Songkhla is the provincial capital of Songkhla province and is located on the Malay Peninsula on the coast of the Gulf of Thailand. Although not known as a major tourist attraction, it does have enough charm and attractions to make it worth a visit especially for tourists staying in nearby Hat Yai who fancy a change to a slower way of life. Being a coastal town fishing is an important part of the local economy. Over the last few decades, Songkhla has developed rapidly and is now a unique attraction worth visiting in its own right. Blessed with natural resources such as pleasant beaches, enchanting waterfalls, and a tranquil lake, the old section of Songkhla still maintains its unique identity of ancient and historical flavours through local architecture and cuisine.
Due to the steady increase of visitors to Songkhla the city now boasts a variety of hotels ranging from 5 star luxury down two 2 and 3 star budget accommodation. Although still relatively few in number, more will inevitably be built. For those wishing to experience a more cultural approach, homestay holidays have caught on rather quickly. Here you stay with a Thai family in their home and live as part of the family. Many of these types of holidays are located on the islands off Songkhla.
One of the most interesting nature parks in Thailand and well worth a visit. From January until the end of March the lotus blossom is fantastic. A trip on the lake with a small boat takes about 2 hours and you should start early in the morning, as the lotus flowers will close in the afternoon. There are a lot of different waterbirds to be seen along with water buffalos who spend their day slowly munching their way through the plants and grass.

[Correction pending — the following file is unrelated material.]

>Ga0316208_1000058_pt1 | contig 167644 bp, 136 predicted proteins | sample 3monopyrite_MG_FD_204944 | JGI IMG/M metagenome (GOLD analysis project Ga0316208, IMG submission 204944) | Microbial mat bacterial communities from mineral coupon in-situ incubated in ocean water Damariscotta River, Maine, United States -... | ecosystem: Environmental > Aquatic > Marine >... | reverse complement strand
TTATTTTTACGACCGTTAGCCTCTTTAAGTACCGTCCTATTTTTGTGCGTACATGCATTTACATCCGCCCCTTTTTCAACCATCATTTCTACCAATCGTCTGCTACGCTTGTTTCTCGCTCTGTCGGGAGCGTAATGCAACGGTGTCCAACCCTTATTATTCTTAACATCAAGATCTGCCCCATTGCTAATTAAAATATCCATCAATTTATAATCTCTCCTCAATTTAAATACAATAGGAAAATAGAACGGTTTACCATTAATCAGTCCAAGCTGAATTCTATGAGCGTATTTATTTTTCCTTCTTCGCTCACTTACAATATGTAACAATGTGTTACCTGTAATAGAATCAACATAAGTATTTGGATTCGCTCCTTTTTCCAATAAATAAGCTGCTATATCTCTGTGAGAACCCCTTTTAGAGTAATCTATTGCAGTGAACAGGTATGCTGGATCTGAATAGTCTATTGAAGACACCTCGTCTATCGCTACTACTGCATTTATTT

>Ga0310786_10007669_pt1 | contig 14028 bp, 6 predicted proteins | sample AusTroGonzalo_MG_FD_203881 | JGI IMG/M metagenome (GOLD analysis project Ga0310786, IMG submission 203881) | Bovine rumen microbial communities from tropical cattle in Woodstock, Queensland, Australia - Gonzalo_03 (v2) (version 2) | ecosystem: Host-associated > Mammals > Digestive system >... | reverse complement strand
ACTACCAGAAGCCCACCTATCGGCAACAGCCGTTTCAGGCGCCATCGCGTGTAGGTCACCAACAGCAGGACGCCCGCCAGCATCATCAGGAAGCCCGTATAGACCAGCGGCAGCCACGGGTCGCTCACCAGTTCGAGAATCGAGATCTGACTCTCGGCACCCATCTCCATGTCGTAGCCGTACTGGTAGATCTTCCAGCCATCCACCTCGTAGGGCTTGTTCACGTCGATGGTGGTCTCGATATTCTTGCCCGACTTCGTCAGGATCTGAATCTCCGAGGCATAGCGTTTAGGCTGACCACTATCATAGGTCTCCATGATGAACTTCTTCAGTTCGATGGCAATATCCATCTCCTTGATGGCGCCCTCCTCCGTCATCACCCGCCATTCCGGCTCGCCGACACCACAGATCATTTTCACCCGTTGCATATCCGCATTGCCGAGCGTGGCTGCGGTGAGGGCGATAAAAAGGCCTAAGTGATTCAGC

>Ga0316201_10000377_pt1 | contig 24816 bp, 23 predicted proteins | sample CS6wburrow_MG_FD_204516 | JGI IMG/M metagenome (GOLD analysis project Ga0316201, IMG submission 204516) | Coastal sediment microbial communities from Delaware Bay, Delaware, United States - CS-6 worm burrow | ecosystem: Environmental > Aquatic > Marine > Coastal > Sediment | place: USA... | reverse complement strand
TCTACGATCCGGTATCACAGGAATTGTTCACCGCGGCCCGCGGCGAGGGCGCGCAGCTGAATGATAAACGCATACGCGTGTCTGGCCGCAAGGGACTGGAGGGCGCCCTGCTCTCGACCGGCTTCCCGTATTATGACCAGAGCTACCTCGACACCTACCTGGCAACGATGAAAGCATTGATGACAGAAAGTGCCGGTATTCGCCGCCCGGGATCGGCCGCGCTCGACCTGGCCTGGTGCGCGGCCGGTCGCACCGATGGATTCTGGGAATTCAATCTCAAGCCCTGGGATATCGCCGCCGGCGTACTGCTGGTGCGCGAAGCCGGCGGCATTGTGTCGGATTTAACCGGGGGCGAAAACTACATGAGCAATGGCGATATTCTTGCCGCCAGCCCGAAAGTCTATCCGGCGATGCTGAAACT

Situated in the beautiful Sangkhoi Lake this is the ultimate for fresh seafood lovers. Dine in one of the many shack type restaurants which are on stilts in the lake accessed by rickety bamboo bridges. There are lots of prawn farms nearby which have fishing nets dangling in the water. Every now and then they winch up the nets to catch the prawns. One drawback however, getting around can be difficult without a car or motorcycle as transport is scarce.
This hill top temple is the highest point in Sangkhia offering a beautiful panoramic 360' view of the area. A camera is a must for this visit. There are two ways to the top – walk up (remember it can be very hot) or take the reasonably priced funicular railway. The hill is also known for its large population of monkeys who are not shy about coming forward!
The Mermaid Statue can be found on Samila Beach. It is the iconic symbol of Sangkhla – a bit like the Little Mermaid in Copenhagen. Legend has it that if you touch the breast of the topless statue you will one day come back to Sangkhia. The place is popular with locals and tourists alike and at busy times you will have to wait your turn for the obligatory photograph. The beach itself is nothing special but it does have shady trees which can be a blessing. There is an array of food stall/restaurants offering inexpensive local fare scattered along the beach.
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